- On March 7, 2015
- Africa, Copts, Egypt, Islam
By Tharwat Wahba
Muslims and Christians have lived together in Egypt for fourteen centuries, and their interactions have taken a variety of expressions across the spectrum, from hostility to dialogue. However, what has happened in the last four years is a departure from historical practices. After January 2011, Christian-Muslim dialogue witnessed dramatic changes that transformed it from being a practice of the elites to a daily street interaction.
Dialogue before January 2011
Egyptian Christians were pressured by a corrupt regime from 1952 to 2011, and they often suffered as a religious minority in an Islamic country. Egyptian Christians experienced discrimination and persecution from both the state and society. Having experienced centuries of hostility from the dominant Islamic majority, Egyptian Christians developed a “battered-minority syndrome.” Largely withdrawing from public life, they felt a sense of inferiority and suffered from a heightened sensitivity to persecution and discrimination. Furthermore, the necessary outward acquiescence to orders enforced by the majority and the lack of participation in the political decision-making process has been a profoundly humiliating experience.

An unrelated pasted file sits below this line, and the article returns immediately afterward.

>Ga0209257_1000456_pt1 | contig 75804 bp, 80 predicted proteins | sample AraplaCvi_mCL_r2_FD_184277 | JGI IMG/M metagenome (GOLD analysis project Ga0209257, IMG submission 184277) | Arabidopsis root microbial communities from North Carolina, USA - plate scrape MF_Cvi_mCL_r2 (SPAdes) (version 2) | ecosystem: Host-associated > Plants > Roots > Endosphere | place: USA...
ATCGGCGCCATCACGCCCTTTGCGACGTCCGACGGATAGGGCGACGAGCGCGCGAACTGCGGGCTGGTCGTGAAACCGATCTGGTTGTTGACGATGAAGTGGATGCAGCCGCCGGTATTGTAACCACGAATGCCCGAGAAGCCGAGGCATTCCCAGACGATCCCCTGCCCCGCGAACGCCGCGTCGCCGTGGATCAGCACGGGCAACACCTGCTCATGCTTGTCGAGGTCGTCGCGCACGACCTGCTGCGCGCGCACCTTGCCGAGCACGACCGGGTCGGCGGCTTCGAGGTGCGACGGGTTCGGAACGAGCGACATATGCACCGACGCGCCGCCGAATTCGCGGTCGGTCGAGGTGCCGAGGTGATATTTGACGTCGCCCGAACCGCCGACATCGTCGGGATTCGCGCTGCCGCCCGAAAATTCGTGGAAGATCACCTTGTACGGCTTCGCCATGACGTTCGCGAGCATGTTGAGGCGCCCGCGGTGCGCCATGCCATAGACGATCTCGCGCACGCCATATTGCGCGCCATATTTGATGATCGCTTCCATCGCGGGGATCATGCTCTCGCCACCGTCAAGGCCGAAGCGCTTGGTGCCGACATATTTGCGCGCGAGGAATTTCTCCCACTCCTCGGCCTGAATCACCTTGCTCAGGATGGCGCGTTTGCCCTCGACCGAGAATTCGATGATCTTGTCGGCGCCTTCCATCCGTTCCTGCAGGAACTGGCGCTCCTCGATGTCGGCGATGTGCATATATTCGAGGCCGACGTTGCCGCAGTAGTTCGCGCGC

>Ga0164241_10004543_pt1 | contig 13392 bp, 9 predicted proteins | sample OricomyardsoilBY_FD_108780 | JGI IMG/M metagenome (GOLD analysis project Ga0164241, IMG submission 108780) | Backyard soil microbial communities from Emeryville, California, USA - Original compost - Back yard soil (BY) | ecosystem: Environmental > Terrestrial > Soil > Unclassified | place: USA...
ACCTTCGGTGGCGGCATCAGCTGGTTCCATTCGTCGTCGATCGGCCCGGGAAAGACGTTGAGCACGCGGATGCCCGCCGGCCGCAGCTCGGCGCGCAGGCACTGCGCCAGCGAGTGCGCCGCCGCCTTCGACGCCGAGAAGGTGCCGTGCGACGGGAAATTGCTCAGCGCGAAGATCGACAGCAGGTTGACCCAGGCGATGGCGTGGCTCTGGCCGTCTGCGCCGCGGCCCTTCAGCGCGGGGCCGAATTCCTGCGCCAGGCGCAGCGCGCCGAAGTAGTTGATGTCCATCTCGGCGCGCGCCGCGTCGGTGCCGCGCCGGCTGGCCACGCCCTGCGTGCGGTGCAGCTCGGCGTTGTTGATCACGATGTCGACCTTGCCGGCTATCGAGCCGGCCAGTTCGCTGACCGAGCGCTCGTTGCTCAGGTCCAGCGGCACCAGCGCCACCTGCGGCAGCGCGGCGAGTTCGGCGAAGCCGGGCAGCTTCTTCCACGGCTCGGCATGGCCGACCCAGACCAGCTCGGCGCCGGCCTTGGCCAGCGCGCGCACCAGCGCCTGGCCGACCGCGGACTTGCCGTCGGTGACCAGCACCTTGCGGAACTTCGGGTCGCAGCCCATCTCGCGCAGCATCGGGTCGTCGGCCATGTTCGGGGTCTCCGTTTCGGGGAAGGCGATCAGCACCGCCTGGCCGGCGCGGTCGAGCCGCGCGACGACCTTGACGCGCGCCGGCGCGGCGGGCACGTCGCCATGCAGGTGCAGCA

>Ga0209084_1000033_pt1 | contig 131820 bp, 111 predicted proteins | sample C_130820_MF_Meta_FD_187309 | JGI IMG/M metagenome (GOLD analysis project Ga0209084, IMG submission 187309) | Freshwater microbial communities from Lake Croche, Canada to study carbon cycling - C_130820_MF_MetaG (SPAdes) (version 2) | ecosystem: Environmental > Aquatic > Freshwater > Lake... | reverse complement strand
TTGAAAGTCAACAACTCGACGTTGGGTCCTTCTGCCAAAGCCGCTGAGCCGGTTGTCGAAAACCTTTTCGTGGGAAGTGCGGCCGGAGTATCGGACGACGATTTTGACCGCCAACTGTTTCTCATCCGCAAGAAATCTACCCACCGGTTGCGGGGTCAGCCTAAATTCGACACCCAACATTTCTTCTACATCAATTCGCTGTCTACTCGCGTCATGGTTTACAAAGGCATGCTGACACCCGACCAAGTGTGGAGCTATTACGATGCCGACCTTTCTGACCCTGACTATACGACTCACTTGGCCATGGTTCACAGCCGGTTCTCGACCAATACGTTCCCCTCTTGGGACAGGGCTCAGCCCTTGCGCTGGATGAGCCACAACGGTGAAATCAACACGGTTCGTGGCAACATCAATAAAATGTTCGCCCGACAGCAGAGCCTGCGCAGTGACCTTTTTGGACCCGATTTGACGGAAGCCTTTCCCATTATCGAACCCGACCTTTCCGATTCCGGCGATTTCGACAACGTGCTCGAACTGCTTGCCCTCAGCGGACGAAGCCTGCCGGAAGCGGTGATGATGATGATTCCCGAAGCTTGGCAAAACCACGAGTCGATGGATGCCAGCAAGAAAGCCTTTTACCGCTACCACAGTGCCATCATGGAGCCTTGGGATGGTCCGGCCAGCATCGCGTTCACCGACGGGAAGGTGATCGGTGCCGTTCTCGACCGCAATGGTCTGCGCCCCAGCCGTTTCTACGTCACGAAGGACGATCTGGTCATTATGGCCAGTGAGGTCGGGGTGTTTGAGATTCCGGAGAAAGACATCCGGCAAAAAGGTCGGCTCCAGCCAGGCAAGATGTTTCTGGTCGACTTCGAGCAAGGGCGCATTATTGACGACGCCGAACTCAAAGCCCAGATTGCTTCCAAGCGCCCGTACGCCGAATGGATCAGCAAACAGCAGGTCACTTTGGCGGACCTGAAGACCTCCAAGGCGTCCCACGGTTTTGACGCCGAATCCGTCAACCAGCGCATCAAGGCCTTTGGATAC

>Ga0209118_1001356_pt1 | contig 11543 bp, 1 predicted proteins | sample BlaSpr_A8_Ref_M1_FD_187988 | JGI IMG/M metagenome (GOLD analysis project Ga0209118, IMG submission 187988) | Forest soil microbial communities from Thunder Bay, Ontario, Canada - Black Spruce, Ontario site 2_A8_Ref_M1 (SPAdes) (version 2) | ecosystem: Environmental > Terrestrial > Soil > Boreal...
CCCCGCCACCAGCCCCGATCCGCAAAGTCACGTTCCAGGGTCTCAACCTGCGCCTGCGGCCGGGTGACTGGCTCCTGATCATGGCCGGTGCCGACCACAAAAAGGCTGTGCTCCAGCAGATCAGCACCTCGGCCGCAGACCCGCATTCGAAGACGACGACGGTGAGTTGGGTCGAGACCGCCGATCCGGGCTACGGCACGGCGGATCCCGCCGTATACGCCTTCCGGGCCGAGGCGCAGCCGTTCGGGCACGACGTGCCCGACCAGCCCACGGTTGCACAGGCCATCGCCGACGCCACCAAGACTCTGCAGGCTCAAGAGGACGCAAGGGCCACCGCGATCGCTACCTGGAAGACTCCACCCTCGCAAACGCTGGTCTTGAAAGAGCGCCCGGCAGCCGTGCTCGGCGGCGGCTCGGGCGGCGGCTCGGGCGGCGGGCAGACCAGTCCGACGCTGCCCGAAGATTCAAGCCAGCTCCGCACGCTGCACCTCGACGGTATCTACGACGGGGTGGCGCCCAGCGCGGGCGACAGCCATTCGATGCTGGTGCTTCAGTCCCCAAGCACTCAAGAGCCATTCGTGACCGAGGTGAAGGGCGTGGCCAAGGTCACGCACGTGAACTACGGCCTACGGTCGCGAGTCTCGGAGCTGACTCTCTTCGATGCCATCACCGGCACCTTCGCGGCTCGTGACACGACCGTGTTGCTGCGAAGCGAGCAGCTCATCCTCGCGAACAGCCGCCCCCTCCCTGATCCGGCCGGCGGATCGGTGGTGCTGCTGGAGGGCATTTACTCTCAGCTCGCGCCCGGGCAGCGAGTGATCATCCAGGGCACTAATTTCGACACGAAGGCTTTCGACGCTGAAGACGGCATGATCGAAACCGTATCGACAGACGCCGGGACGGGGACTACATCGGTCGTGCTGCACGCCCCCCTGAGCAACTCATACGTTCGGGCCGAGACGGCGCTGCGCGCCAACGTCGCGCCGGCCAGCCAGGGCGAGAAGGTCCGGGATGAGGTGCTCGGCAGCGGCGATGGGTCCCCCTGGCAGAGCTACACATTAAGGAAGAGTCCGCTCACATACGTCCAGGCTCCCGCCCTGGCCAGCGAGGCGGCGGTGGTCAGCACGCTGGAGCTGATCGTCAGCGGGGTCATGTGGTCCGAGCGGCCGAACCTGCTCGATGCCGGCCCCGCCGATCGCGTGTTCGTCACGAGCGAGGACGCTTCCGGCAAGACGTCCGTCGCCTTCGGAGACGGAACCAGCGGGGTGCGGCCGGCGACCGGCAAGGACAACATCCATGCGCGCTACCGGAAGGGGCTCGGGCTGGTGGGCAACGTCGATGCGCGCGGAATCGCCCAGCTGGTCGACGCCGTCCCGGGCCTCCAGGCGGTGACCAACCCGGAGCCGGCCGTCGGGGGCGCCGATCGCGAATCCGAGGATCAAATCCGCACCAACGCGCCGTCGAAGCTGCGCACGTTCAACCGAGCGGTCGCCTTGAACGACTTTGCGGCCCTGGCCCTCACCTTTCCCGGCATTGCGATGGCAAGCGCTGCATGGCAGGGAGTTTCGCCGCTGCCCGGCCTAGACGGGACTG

Christian-Muslim dialogue is one of the practices that Egyptian Christians initiated to overcome their isolation and begin to engage in the social and political life of their country. Numerous dialogue programs have been initiated between Christians and Muslims, but they have generally been dialogues between religious leaders—that is, dialogues between elites. For example, the dialogue between Al-Azhar University1 and the Anglican Church is one of the strategic dialogues that has been maintained for many years and has contributed to more understanding between Christian and Muslim leaders. The Coptic Evangelical Organization for Social Services (CEOSS) has held many meetings over the years between Christian and Muslim scholars and leaders, resulting in numerous publications. The Coptic Orthodox Church has also established its own forums for dialogue, where both Christian and Muslim leaders meet for official occasions such as “The Breakfast” (Iftar) during Ramadan. Likewise, numerous international nongovernmental organizations and church groups have sought to study Islam and foster dialogue between the two religions.
While dialogue programs were an important expression of Christian engagement in society before January 2011, there were also reasons for concern. All dialogues have been initiated and financed by Christians. Furthermore, these dialogues tended to concentrate on issues where there was common ground between the two religions, but they failed to discuss contentious theological issues. Unfortunately, these dialogues also occurred almost exclusively between elite scholars and leaders, with little to no impact among the common people or upon public debate. Moreover, the relationships between Christians and Muslims were not influenced by these kinds of dialogues. Hostility, polemics, and misunderstandings remained common among people in the street.
See more of Dialogue in Egypt: From Elite to the Street.